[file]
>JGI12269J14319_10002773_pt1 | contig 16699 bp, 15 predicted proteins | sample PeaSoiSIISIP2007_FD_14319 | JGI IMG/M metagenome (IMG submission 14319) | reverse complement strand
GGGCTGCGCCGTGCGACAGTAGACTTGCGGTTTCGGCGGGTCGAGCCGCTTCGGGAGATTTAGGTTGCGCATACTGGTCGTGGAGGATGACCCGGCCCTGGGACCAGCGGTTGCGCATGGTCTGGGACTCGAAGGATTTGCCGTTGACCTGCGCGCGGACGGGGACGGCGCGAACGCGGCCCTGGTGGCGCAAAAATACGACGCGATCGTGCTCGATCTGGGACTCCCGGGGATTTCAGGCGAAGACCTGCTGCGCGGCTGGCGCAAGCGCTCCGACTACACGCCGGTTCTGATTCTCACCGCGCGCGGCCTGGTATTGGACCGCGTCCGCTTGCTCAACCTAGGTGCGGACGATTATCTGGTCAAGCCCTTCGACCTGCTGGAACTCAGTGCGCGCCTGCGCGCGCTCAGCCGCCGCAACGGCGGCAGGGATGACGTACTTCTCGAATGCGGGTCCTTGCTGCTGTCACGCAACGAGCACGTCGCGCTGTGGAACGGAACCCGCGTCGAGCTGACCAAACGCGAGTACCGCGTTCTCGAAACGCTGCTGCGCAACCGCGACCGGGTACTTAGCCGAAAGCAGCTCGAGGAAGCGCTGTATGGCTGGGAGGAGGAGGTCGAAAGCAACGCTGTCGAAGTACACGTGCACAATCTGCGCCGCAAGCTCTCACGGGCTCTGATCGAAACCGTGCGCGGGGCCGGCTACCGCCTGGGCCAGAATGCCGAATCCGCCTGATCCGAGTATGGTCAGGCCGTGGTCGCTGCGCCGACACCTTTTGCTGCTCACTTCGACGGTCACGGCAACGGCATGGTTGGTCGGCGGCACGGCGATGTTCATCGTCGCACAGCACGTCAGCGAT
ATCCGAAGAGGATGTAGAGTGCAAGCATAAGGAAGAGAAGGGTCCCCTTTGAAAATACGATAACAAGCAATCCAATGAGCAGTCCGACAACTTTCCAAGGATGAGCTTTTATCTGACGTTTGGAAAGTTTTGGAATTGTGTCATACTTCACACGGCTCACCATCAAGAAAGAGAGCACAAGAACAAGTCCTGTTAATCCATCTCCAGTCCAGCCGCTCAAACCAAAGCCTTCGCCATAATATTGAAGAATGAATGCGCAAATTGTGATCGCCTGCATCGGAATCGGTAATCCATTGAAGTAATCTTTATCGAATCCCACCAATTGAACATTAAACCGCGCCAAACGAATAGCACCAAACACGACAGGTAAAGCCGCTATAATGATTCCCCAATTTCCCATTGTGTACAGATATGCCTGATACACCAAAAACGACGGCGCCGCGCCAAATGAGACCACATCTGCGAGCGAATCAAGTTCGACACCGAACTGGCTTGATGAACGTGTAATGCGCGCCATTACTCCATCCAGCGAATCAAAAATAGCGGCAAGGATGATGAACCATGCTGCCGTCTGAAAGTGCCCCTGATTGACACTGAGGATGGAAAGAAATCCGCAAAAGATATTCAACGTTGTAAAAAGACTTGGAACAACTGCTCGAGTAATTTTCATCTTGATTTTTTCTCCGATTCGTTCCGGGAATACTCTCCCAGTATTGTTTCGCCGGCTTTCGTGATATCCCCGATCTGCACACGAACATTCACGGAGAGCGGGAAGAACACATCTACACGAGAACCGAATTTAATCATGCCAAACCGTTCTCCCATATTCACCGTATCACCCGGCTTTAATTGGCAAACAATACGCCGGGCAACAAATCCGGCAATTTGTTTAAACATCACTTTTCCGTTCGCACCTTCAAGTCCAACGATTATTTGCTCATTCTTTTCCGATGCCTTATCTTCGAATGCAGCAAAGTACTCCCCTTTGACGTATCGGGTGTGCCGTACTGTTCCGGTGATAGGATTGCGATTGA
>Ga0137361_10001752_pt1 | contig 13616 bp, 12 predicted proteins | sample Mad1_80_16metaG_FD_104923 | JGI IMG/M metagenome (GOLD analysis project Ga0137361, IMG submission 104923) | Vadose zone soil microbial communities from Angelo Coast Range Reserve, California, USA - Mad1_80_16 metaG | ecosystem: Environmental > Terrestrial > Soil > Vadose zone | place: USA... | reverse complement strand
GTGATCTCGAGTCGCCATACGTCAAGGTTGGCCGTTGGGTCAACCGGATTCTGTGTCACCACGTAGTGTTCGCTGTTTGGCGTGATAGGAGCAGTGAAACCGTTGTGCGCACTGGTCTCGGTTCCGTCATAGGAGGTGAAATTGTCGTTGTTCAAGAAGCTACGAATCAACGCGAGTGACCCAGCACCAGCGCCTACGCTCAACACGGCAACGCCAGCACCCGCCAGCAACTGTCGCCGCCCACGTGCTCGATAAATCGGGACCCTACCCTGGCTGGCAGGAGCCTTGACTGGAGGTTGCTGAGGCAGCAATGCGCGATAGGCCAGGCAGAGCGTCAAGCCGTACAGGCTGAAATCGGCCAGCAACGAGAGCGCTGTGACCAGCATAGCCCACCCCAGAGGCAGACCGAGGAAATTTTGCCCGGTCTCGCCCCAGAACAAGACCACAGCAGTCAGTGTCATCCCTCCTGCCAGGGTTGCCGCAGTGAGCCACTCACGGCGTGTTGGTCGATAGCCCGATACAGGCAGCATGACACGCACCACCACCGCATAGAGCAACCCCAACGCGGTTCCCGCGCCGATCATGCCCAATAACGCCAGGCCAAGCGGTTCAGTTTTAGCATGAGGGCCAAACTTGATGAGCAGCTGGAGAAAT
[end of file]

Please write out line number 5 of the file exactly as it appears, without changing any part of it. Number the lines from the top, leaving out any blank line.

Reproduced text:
GTGATCTCGAGTCGCCATACGTCAAGGTTGGCCGTTGGGTCAACCGGATTCTGTGTCACCACGTAGTGTTCGCTGTTTGGCGTGATAGGAGCAGTGAAACCGTTGTGCGCACTGGTCTCGGTTCCGTCATAGGAGGTGAAATTGTCGTTGTTCAAGAAGCTACGAATCAACGCGAGTGACCCAGCACCAGCGCCTACGCTCAACACGGCAACGCCAGCACCCGCCAGCAACTGTCGCCGCCCACGTGCTCGATAAATCGGGACCCTACCCTGGCTGGCAGGAGCCTTGACTGGAGGTTGCTGAGGCAGCAATGCGCGATAGGCCAGGCAGAGCGTCAAGCCGTACAGGCTGAAATCGGCCAGCAACGAGAGCGCTGTGACCAGCATAGCCCACCCCAGAGGCAGACCGAGGAAATTTTGCCCGGTCTCGCCCCAGAACAAGACCACAGCAGTCAGTGTCATCCCTCCTGCCAGGGTTGCCGCAGTGAGCCACTCACGGCGTGTTGGTCGATAGCCCGATACAGGCAGCATGACACGCACCACCACCGCATAGAGCAACCCCAACGCGGTTCCCGCGCCGATCATGCCCAATAACGCCAGGCCAAGCGGTTCAGTTTTAGCATGAGGGCCAAACTTGATGAGCAGCTGGAGAAAT